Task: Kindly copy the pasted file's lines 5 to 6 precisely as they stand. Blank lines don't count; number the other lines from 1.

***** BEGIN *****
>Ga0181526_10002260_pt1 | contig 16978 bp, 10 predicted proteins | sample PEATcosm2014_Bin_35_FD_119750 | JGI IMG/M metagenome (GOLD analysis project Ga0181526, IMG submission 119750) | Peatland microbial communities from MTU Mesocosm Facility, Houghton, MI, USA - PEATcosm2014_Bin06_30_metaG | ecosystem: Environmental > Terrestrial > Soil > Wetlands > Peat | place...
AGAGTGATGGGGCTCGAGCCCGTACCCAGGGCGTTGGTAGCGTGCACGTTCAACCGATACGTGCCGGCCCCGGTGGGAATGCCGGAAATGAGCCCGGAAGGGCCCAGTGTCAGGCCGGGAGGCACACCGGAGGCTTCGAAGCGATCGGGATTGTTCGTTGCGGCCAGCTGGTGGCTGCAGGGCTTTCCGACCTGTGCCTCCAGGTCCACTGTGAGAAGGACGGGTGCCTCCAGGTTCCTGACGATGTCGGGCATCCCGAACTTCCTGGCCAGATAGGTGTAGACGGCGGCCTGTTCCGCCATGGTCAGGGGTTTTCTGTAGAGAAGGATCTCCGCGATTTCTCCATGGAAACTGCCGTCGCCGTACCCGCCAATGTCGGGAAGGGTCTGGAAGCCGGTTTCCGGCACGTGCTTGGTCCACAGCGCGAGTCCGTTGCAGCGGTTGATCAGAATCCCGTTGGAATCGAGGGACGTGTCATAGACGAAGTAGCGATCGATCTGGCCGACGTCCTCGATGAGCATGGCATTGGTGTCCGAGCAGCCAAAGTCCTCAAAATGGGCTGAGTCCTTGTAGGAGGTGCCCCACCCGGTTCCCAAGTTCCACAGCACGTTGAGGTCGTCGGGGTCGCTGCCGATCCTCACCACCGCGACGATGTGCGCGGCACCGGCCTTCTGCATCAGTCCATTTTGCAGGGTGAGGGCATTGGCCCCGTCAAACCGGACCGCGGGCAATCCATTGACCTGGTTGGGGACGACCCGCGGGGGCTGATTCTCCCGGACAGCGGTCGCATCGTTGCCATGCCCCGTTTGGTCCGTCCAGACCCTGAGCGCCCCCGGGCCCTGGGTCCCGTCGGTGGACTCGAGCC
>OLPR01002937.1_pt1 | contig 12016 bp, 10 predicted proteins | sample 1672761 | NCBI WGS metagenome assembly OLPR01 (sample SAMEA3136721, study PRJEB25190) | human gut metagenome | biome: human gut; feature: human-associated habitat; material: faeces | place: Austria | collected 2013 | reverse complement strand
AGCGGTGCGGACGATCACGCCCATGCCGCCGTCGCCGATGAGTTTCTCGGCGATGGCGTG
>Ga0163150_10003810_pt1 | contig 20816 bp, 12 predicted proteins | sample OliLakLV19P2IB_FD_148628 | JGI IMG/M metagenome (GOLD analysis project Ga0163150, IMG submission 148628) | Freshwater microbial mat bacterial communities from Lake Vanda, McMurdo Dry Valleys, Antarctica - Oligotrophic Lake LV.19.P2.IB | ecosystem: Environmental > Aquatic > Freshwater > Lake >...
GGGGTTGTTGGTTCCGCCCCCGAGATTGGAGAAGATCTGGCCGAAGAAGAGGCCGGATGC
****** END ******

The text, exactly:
>Ga0163150_10003810_pt1 | contig 20816 bp, 12 predicted proteins | sample OliLakLV19P2IB_FD_148628 | JGI IMG/M metagenome (GOLD analysis project Ga0163150, IMG submission 148628) | Freshwater microbial mat bacterial communities from Lake Vanda, McMurdo Dry Valleys, Antarctica - Oligotrophic Lake LV.19.P2.IB | ecosystem: Environmental > Aquatic > Freshwater > Lake >...
GGGGTTGTTGGTTCCGCCCCCGAGATTGGAGAAGATCTGGCCGAAGAAGAGGCCGGATGC